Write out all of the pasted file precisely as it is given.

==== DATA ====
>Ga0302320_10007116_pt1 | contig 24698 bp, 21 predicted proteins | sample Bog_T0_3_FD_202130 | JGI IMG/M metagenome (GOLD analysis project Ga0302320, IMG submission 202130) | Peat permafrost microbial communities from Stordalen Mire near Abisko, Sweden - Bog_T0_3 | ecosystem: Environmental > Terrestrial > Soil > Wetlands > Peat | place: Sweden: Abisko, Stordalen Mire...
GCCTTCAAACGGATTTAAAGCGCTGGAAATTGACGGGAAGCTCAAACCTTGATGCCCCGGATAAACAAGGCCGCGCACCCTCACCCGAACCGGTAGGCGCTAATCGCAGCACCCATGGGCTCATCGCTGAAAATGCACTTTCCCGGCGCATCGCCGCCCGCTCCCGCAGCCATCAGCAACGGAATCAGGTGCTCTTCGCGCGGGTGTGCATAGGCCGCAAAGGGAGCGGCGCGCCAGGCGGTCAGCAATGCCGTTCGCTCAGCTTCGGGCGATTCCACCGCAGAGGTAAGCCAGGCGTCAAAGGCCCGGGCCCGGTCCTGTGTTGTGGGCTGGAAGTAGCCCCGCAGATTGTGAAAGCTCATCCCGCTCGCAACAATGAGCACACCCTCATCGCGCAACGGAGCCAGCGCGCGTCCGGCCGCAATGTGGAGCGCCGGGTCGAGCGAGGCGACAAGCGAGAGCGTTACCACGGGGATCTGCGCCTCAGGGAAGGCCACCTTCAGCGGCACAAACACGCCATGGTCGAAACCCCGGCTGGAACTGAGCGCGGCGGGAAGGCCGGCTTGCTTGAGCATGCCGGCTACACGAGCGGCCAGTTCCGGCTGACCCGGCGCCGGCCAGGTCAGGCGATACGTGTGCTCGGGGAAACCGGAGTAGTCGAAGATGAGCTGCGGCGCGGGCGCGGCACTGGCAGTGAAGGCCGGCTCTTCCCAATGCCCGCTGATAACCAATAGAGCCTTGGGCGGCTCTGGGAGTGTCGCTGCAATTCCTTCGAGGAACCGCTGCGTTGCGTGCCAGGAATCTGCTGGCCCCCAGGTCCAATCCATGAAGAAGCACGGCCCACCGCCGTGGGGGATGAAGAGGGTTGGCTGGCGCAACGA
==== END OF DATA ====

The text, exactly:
>Ga0302320_10007116_pt1 | contig 24698 bp, 21 predicted proteins | sample Bog_T0_3_FD_202130 | JGI IMG/M metagenome (GOLD analysis project Ga0302320, IMG submission 202130) | Peat permafrost microbial communities from Stordalen Mire near Abisko, Sweden - Bog_T0_3 | ecosystem: Environmental > Terrestrial > Soil > Wetlands > Peat | place: Sweden: Abisko, Stordalen Mire...
GCCTTCAAACGGATTTAAAGCGCTGGAAATTGACGGGAAGCTCAAACCTTGATGCCCCGGATAAACAAGGCCGCGCACCCTCACCCGAACCGGTAGGCGCTAATCGCAGCACCCATGGGCTCATCGCTGAAAATGCACTTTCCCGGCGCATCGCCGCCCGCTCCCGCAGCCATCAGCAACGGAATCAGGTGCTCTTCGCGCGGGTGTGCATAGGCCGCAAAGGGAGCGGCGCGCCAGGCGGTCAGCAATGCCGTTCGCTCAGCTTCGGGCGATTCCACCGCAGAGGTAAGCCAGGCGTCAAAGGCCCGGGCCCGGTCCTGTGTTGTGGGCTGGAAGTAGCCCCGCAGATTGTGAAAGCTCATCCCGCTCGCAACAATGAGCACACCCTCATCGCGCAACGGAGCCAGCGCGCGTCCGGCCGCAATGTGGAGCGCCGGGTCGAGCGAGGCGACAAGCGAGAGCGTTACCACGGGGATCTGCGCCTCAGGGAAGGCCACCTTCAGCGGCACAAACACGCCATGGTCGAAACCCCGGCTGGAACTGAGCGCGGCGGGAAGGCCGGCTTGCTTGAGCATGCCGGCTACACGAGCGGCCAGTTCCGGCTGACCCGGCGCCGGCCAGGTCAGGCGATACGTGTGCTCGGGGAAACCGGAGTAGTCGAAGATGAGCTGCGGCGCGGGCGCGGCACTGGCAGTGAAGGCCGGCTCTTCCCAATGCCCGCTGATAACCAATAGAGCCTTGGGCGGCTCTGGGAGTGTCGCTGCAATTCCTTCGAGGAACCGCTGCGTTGCGTGCCAGGAATCTGCTGGCCCCCAGGTCCAATCCATGAAGAAGCACGGCCCACCGCCGTGGGGGATGAAGAGGGTTGGCTGGCGCAACGA